Review: The Eyre Affair, Jasper Fforde

Metafiction.  That’s another challenge I should invent, if there isn’t one already, a metafiction challenge.  I always expect to love metafiction passionately, and when it lets me down, I feel hurt and betrayed.  Like the book of The Princess Bride.  Why did you be so lame, book of The Princess BrideAtonementWicked after they left school, but particularly after, um, a certain event?  That I don’t want to say because some of you maybe haven’t read the book yet?  Slaughterhouse FiveGiles Goat-Boy.

And then sometimes it is great, like The Unwritten, The Lost Books of the Odyssey, Ella Minnow Pea, Censoring an Iranian Love Story, or Fire and Hemlock, it is exactly what metafiction should be, and I feel satisfied with myself for choosing to love metafiction with all my heart.

And sometimes it’s good enough, but I am tortured by the thought of how much better it could have been if only X, Y, and Z.  Like Baltimore, or The Physick Book of Deliverance Dane, or The Amazing Adventures of Kavalier and Clay (I know!  Everyone loved this book!  But I did not.).  Fables actually falls into this category too, because although I love it and it’s fun seeing the fairy tale characters do all sorts of decidedly un-fairy-tale-like things, I always wish the characters were more fully realized.  But Fables has the advantage of having pretty pictures, whereas The Eyre Affair, which suffers from a more serious version of this characters problem, does not.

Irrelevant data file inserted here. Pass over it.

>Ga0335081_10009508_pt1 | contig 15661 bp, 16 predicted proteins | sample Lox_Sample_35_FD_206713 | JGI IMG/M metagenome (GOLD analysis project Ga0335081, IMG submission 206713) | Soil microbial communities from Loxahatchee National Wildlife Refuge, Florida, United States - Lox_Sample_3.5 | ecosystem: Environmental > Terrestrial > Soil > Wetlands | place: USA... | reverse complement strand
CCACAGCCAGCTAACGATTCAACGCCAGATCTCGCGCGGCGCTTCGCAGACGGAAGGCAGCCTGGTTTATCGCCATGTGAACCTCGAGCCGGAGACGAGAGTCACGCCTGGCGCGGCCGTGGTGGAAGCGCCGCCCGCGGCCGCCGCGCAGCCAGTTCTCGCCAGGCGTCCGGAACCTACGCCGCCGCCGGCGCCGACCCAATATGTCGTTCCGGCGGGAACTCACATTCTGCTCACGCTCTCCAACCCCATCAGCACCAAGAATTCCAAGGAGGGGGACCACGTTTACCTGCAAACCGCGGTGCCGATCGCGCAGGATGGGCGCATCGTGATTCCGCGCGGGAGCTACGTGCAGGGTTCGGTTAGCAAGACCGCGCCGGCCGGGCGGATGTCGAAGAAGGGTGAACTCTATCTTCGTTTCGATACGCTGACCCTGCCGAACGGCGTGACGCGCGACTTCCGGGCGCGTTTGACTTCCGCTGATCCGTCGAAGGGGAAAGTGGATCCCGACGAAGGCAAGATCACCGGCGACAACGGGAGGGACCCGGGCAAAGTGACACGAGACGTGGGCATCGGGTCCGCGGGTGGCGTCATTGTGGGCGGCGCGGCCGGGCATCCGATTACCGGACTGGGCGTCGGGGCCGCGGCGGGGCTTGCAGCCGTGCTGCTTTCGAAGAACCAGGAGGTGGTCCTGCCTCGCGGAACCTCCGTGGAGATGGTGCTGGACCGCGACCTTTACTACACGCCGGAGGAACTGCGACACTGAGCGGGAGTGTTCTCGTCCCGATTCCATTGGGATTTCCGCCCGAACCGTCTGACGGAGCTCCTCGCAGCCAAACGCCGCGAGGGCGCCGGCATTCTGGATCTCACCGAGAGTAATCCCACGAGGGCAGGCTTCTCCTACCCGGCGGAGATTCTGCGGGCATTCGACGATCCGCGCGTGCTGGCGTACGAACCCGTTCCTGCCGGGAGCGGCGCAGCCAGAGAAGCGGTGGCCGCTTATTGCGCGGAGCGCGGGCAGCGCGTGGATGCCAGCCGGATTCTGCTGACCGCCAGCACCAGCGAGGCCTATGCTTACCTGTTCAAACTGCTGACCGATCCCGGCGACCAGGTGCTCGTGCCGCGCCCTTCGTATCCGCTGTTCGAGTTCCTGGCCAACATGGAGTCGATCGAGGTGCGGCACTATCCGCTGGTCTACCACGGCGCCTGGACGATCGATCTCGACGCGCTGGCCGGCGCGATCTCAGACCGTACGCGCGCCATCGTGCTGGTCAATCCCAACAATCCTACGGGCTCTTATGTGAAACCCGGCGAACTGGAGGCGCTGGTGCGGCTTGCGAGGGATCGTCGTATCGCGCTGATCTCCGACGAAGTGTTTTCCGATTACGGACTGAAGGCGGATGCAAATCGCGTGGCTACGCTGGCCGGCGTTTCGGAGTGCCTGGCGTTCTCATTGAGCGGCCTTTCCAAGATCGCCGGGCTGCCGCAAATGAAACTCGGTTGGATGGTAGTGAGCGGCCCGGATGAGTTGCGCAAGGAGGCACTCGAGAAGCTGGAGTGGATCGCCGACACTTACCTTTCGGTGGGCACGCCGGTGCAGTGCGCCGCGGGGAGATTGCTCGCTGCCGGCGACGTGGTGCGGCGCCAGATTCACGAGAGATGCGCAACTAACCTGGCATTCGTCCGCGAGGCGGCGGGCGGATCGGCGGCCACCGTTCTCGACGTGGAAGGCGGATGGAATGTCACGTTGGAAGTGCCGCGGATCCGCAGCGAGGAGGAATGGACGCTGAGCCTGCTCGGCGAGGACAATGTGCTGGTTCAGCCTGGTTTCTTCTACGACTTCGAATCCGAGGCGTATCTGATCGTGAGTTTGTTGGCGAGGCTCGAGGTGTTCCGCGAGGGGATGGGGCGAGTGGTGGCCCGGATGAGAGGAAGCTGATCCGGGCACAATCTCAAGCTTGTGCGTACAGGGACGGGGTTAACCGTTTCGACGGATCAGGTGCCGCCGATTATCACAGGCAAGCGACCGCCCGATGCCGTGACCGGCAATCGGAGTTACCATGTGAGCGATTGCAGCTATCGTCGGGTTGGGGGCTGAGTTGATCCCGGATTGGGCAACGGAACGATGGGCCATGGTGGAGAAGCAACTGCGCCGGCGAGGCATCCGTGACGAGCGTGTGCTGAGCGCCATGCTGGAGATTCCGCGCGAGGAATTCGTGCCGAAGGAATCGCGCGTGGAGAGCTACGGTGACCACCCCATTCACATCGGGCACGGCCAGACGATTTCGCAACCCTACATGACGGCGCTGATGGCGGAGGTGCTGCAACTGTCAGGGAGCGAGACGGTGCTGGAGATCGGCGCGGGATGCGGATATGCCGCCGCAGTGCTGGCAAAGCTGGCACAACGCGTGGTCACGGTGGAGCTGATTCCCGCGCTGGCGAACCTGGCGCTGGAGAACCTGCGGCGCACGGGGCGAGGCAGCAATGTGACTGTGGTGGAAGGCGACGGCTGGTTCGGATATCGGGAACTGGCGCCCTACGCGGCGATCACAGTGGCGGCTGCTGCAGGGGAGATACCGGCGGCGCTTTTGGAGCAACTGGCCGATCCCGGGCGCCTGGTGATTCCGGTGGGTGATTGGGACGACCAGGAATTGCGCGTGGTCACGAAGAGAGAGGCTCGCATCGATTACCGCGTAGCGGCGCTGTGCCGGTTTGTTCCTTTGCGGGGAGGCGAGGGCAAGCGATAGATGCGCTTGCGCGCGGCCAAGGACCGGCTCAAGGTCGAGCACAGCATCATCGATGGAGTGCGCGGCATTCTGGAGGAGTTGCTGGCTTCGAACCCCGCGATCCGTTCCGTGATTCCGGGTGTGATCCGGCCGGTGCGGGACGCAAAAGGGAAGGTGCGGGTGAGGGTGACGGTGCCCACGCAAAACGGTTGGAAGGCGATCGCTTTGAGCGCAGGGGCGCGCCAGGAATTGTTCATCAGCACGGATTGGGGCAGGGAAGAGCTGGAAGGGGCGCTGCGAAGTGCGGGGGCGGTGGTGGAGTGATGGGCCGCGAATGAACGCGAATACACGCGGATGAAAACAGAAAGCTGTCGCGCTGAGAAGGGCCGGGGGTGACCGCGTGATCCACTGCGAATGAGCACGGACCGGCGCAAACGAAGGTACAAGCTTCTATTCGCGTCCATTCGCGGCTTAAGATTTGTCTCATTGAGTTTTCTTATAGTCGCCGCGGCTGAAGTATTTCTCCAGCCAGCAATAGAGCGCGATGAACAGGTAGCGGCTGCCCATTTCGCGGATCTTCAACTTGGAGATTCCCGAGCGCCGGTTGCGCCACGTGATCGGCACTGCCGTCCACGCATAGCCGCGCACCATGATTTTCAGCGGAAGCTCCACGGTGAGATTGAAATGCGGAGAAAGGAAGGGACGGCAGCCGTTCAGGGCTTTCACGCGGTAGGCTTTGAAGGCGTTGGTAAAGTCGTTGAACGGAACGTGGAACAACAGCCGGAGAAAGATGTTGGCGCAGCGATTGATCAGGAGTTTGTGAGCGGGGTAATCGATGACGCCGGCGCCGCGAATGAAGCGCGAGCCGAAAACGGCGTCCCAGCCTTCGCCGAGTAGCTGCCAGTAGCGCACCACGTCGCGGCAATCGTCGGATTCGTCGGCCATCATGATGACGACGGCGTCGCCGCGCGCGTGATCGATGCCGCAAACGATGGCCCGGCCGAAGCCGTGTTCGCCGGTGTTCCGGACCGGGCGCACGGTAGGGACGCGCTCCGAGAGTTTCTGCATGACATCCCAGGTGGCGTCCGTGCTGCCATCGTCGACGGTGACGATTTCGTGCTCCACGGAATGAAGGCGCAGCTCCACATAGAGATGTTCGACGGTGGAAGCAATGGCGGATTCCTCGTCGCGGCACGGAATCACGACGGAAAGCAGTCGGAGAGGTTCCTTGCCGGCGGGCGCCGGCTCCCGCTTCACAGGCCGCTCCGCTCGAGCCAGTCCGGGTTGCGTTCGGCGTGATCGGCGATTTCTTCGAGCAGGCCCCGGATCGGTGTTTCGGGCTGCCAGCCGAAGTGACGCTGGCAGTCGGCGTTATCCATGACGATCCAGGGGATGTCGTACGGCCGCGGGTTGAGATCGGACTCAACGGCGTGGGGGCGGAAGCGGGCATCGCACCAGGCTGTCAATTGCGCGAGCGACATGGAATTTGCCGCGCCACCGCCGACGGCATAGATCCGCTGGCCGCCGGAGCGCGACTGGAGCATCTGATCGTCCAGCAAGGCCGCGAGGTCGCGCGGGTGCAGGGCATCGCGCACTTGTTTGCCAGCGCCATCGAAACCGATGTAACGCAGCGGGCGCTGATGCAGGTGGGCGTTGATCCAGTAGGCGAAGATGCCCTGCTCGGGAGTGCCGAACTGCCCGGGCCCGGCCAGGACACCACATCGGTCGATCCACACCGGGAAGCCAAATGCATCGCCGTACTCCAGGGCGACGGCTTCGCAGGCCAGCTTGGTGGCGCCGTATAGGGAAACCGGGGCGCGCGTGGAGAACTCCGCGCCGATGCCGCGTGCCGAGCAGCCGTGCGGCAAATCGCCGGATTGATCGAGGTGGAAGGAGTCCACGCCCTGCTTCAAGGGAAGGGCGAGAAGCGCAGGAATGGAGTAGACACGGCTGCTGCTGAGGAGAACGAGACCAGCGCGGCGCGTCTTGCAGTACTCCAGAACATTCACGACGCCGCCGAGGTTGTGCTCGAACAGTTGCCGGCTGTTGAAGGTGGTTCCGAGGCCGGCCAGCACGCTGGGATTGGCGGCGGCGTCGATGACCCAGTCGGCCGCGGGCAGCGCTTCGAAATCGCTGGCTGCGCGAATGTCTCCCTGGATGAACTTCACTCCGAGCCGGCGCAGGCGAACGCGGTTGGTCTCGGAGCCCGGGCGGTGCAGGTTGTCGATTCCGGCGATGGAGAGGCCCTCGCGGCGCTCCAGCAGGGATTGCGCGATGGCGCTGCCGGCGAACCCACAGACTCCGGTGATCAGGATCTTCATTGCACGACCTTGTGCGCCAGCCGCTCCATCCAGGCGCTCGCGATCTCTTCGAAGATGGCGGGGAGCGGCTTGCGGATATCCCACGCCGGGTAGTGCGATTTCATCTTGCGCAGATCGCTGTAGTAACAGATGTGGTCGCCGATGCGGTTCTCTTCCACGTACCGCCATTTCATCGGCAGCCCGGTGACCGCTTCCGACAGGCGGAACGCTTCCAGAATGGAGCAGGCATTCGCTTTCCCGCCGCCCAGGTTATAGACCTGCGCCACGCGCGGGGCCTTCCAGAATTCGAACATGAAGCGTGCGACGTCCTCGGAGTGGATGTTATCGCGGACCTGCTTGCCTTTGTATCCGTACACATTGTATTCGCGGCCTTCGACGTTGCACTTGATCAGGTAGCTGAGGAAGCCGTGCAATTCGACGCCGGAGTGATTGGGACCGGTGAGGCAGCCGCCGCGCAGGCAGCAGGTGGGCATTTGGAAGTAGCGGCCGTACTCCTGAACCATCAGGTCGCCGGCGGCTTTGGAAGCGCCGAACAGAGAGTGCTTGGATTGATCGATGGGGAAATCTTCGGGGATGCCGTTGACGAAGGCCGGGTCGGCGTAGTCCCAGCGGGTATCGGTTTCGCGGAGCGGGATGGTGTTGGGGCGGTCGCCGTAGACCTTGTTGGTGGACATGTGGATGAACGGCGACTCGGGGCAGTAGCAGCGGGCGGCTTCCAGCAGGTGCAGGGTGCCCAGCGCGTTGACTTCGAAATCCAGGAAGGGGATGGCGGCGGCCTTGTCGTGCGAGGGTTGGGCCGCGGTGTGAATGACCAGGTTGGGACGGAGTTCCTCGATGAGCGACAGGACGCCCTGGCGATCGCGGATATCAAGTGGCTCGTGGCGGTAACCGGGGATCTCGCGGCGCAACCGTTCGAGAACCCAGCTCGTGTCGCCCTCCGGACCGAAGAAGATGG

All of this to say, The Eyre Affair is all cutesy meta references and very little heart.  Literary detective Thursday Next encounters supervillain Lex Luthor Acheron Hades when she becomes involved in a case to track down the stolen original manuscript of Martin Chuzzlewit.  Thereafter Hades gains access to a device that allows real people to get into books, and vice versa; he steals the original manuscript of Jane Eyre and kidnaps Jane herself.  If his demands are not met, he threatens, he will take Jane out of the manuscript permanently, effectively destroying Jane Eyre for all future generations.

Don’t get me wrong.  The cutesy meta references can be charming, enough so that I checked out the second book in the series in the hopes of its improving.  Fforde has produced some delightful details about his book-obsessed alternate England.  Automated machines recite several lines of Shakespeare when you insert a coin.  Thursday and her ex-lover Landen attend a production of Richard III in which all the actors are drawn from the audience, and the audience participates in the play through call-backs.  But the characters, though duly supplied with backstory, are cardboard, and there are long stretches where not much is happening by way of plot.

If this seems uncharacteristically harsh, you can put it down to two things.  One, I don’t buy Fforde’s versions of Rochester and Jane, or in several cases his characterization of the plot of Jane Eyre, and I don’t appreciate people messing with Jane Eyre if they’re not going to do it right.  Two, as you may know, I love it that Shakespeare was some nobody from Stratford and yet wrote these most magnificent plays, and I am not at all interested in theories that suggest otherwise.  So.

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Necromancy Never Pays
S. Krishna’s Books
The Written World
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The Printed Page
Piling on the Books
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Miss Picky’s Column

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